The Ottawa Citizen, May 21, 2000
But no matter. Mr. Arjatsalo's Internet site, called The Leonard Cohen Files, began to grow as other aficionados around the world contributed their own memorabilia -- photographs from Cohen concerts, biographical anecdotes, interpretations of the songs. Then, in the spring of 1997, Leonard Cohen himself started sending items, among them reproductions of his early manuscripts. Soon Mr. Cohen was posting poems-in-progress, sometimes removing the poem and then re-sending a revised version. So far, more than two dozen poems have made their first public appearance on Mr. Arjatsalo's site. "There is a kind of family that is gathered around my work," Leonard Cohen once said. "It's not fixed at my work, but merely uses it as a reference to their own lives and to their own very amusing and touching flirtations, communications, confessions and exchanges."
Last weekend, some 200 members of this international "family" gathered in Montreal, the city of Leonard Cohen's birth. Held at McGill University, it wasn't exactly a conference, though a couple of academics gave presentations. People came more or less just to hang out and talk about Leonard Cohen, essentially the same thing they do over the Internet.
Happily, this was no Star Trek convention where grown men and women show up dressed as Klingons. Only one delegate, a 28-year-old New Hampshire woman named Heather Salisbury, appeared to be in love with Leonard Cohen. "He's my companion in life," she said. "When I was broken-hearted, he sang me to sleep at night. He's a big part of my life. Sometimes I write to him instead of to a diary." Turns out she's never mailed any of these letters, which is probably a good thing. In one of the more touching moments, she approached Ira Nadel, an English professor from the University of British Columbia and author of a Leonard Cohen biography. She threw her arms around the surprised professor and kissed him. "Give my love to Leonard," she said.
But Ms. Salisbury aside -- and, come to think of it, another woman, this one blind and from South Africa, who wore a tie-dyed dress, beads and a crown of flowers on her head, and who spent much of the event outside on the front steps playing guitar and singing So Long, Marianne -- aside from these exceptions most everyone was rather ordinary. One twentysomething couple from Brooklyn -- an aspiring writer and a painter -- even signed up not so much because they live for Leonard Cohen but because it struck them as a campy, original way to see Montreal.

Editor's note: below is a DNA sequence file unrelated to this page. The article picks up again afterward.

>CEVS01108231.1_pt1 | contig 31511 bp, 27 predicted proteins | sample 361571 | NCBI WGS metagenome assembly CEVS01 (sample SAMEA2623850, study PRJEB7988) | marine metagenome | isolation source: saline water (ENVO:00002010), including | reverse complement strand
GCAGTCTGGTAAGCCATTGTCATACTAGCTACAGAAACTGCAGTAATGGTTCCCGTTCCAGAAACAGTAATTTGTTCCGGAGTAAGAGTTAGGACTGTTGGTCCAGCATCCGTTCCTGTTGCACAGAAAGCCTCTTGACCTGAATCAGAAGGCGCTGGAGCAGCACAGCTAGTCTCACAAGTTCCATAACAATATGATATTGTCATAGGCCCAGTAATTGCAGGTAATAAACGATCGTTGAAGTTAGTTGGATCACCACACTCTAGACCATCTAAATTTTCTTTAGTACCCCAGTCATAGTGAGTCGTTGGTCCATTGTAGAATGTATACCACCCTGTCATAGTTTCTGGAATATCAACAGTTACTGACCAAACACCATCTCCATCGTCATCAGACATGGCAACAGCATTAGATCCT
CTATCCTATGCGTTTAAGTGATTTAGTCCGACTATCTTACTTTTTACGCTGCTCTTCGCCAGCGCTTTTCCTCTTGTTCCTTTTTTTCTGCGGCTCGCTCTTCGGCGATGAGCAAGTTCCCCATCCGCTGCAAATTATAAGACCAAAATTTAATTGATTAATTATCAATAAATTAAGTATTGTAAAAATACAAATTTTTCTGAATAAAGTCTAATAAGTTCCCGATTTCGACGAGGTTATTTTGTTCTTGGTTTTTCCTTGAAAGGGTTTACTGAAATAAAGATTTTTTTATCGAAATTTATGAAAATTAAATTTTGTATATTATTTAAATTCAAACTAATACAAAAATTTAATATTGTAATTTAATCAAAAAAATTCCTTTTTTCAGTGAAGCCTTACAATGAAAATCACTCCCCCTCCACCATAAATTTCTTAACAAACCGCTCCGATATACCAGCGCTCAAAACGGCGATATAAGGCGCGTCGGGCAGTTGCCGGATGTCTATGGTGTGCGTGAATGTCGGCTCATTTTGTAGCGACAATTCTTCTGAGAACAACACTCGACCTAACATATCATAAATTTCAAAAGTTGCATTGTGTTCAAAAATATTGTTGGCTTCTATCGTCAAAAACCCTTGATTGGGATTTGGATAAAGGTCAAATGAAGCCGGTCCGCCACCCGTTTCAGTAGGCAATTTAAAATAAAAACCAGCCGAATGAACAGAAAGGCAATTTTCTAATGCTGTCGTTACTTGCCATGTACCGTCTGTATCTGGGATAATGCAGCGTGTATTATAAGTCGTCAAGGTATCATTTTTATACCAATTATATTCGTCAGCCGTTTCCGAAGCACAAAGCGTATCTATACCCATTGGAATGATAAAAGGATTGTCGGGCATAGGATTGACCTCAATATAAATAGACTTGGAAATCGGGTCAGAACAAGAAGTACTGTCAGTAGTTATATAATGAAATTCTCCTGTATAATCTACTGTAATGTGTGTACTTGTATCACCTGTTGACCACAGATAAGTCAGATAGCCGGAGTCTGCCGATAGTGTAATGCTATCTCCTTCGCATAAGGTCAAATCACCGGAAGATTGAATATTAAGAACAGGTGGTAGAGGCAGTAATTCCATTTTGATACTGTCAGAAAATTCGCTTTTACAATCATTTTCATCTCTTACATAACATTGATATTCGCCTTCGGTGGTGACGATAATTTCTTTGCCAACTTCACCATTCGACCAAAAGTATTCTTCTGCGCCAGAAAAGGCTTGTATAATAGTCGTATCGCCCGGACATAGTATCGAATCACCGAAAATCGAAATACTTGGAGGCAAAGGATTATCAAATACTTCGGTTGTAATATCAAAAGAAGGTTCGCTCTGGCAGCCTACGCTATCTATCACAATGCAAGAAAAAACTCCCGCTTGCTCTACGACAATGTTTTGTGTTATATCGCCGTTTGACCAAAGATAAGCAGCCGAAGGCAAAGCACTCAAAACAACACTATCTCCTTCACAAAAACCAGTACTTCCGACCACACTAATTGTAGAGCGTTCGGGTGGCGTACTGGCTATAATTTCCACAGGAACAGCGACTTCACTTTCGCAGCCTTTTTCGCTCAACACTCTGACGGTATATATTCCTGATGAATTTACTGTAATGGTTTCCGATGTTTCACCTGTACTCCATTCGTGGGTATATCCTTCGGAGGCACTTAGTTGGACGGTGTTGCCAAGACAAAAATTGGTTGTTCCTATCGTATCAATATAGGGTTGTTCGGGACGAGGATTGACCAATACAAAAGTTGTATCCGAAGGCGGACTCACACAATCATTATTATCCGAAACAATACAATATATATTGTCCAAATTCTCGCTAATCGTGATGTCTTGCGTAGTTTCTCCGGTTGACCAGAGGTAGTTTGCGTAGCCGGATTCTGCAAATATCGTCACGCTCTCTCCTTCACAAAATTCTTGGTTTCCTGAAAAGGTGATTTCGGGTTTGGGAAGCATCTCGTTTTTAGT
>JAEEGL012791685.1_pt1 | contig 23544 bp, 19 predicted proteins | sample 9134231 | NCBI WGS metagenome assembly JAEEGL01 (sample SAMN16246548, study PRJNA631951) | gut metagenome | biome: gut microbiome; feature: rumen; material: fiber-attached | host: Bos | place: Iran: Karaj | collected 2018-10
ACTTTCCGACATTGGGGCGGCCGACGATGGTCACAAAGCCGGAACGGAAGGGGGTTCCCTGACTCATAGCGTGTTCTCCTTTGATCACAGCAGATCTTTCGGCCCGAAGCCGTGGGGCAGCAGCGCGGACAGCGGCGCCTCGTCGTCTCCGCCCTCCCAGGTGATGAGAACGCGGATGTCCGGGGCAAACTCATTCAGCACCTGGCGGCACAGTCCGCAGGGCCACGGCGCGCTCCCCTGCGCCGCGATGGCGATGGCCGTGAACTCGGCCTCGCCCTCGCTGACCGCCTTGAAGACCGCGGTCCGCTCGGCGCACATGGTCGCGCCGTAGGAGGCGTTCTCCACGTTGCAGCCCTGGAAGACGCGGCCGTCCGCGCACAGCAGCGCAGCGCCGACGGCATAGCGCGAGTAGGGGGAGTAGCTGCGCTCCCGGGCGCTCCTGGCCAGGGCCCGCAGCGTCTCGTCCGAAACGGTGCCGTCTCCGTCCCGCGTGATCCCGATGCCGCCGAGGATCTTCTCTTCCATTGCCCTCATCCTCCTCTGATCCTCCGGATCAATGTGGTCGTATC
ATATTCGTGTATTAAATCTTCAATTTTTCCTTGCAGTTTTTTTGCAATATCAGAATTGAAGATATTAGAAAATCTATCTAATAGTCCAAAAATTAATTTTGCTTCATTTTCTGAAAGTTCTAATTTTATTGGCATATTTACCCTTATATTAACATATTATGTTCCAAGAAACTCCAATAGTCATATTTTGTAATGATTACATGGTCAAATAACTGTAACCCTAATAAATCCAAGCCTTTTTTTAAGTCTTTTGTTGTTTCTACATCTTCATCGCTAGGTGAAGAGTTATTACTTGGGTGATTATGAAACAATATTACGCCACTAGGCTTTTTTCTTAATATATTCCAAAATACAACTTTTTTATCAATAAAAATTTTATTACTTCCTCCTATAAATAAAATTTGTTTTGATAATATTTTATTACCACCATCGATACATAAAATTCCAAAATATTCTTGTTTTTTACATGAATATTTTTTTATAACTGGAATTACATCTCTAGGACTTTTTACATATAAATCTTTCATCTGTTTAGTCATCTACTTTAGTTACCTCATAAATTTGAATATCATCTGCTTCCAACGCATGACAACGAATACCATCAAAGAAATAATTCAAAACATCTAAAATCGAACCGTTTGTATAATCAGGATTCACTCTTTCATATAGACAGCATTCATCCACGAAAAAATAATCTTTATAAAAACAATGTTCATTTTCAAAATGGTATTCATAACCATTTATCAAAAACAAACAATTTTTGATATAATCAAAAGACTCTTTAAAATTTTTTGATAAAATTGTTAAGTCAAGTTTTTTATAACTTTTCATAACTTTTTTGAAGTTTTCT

The event reached its zenith of quirkiness when 60 members of the group piled into Moishe's, the famous Montreal steakhouse that reportedly was once a favourite haunt of Leonard Cohen. Everyone wanted to order the same thing The Man orders when he comes but the young waiters, confused, had no idea who "Leonard" was.
Leonard Cohen fans can be divided into two schools. The first consists of those who accept at face value Mr. Cohen's public persona of suffering artist. Certainly Mr. Cohen himself, with his black suits and sunglasses, has cultivated a brooding Lord Byron image. In 1967, when he was 33, Mr. Cohen coyly mentioned in a Village Voice interview that he was at about the age when poets traditionally commit suicide. "References to breakdowns past and future dot his conversation," noted the interviewer. Mr. Cohen never killed himself, choosing instead to continue writing poems and songs that inspire suicidal impulses in the rest of us -- "music to slit your wrists by," as a critic once put it. Even in his golden years -- he turned 65 last year -- Mr. Cohen shows no signs of lightening up. His recent hit song The Future warns: And now the wheels of heaven stop/you feel the devil's riding crop/Get ready for the future/it is murder.
The other set of fans are those who insist Leonard Cohen has been misread, that his work is about hope rather than despair. Indeed, the Montreal gathering suggested that a revisionist project is underway. Leading the charge are Mr. Cohen's champions in the universities who believe their favourite poet has been unjustly neglected by the rest of the academy. The University of Victoria's Stephen Scobie is one of the few Canadian literature professors to publish criticism on the work of Leonard Cohen. During a panel discussion, he said most scholars are guilty of "academic snobbery." Because Leonard Cohen has a popular following and is a commercial success, the assumption is that he can't be a serious writer. Arrogant professors, complained Mr. Scobie, have little time for poetry that people "sing along with."
It's quite true that academics don't waste their time on literature they consider simplistic. A poem that says pretty much what one thinks it says is not worthy of the mighty analytical tools that professional critics supposedly employ when drilling for meaning. (One doesn't insult a neurosurgeon by asking him to remove a splinter.) The revisionist strategy, then, is to argue that Mr. Cohen's writings do not mean what you think they mean.
McGill's own Prof. Brian Trehearne acknowledged that the idea of "brokenness" -- broken hearts, broken promises, even fragmented body parts -- runs throughout the Cohen oeuvre. But Mr. Trehearne gives this imagery a positive spin. Mr. Cohen is not a depressive as two generations of readers have assumed, but a poet "obsessed with wholeness and integrity." His work is ultimately uplifting because it shows that "there's wholeness in being broken." Ira Nadel, the UBC professor, even invoked his personal acquaintance with Leonard Cohen. "He's not a dark personality. To be in Leonard's presence is a joyous event."